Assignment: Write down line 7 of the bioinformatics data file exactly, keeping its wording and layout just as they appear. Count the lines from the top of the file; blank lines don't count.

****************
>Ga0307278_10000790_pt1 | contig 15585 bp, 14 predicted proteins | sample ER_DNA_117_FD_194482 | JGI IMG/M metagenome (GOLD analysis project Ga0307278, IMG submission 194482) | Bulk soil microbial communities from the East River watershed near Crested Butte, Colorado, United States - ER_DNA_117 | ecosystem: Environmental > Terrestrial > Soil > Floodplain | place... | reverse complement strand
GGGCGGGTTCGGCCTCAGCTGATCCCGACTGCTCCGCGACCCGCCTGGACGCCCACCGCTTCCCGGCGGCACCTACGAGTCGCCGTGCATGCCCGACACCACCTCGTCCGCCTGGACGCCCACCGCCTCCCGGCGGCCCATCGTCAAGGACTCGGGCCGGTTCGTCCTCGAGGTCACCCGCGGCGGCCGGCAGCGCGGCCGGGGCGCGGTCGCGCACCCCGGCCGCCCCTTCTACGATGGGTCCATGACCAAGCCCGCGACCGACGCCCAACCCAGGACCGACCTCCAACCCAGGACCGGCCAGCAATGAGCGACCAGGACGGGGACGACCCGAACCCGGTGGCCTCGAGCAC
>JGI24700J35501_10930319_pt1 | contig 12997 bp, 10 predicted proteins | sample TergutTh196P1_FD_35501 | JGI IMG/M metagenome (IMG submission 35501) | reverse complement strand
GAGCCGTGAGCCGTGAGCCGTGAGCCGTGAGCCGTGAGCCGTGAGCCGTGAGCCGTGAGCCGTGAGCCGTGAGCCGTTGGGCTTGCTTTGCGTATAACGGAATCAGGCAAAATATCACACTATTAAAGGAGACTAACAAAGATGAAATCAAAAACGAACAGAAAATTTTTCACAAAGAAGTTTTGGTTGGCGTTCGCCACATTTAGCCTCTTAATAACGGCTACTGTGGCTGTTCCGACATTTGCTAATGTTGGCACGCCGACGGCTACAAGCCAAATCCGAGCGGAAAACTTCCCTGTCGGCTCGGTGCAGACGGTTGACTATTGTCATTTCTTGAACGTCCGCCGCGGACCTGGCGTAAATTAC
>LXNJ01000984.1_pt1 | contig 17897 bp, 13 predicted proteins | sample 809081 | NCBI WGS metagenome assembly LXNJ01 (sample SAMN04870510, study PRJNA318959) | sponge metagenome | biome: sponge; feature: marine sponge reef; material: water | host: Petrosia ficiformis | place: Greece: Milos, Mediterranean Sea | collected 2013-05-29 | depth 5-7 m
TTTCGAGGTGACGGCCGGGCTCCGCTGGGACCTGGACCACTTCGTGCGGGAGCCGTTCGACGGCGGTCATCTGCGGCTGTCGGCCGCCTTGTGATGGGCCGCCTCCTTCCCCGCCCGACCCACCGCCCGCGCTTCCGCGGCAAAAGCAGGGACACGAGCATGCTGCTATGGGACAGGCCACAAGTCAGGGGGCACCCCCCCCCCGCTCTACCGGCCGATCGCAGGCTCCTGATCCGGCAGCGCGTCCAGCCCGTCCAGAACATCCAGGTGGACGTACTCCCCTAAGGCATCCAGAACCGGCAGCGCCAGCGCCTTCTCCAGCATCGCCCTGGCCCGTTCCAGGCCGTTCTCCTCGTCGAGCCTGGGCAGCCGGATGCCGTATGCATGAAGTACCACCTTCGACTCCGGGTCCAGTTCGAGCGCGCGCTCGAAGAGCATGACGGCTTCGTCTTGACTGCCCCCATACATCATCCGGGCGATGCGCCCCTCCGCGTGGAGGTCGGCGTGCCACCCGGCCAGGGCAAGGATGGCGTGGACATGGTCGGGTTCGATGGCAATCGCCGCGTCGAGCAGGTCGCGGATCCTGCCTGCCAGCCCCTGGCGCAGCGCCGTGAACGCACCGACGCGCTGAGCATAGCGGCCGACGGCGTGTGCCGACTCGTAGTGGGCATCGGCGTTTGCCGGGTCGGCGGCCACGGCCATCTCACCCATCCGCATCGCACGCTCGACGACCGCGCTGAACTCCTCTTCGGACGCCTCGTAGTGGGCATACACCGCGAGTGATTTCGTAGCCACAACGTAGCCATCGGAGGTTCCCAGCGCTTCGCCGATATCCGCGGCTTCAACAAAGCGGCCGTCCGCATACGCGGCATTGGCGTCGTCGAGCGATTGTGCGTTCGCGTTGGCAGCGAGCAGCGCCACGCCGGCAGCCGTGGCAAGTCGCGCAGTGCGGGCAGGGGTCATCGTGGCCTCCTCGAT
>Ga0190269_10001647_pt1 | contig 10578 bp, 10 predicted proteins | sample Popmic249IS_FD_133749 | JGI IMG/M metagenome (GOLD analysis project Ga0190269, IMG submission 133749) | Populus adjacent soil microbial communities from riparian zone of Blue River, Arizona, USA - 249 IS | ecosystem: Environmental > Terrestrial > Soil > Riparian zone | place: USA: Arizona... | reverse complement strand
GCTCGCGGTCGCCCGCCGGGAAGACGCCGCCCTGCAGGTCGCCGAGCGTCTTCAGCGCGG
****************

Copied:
>Ga0190269_10001647_pt1 | contig 10578 bp, 10 predicted proteins | sample Popmic249IS_FD_133749 | JGI IMG/M metagenome (GOLD analysis project Ga0190269, IMG submission 133749) | Populus adjacent soil microbial communities from riparian zone of Blue River, Arizona, USA - 249 IS | ecosystem: Environmental > Terrestrial > Soil > Riparian zone | place: USA: Arizona... | reverse complement strand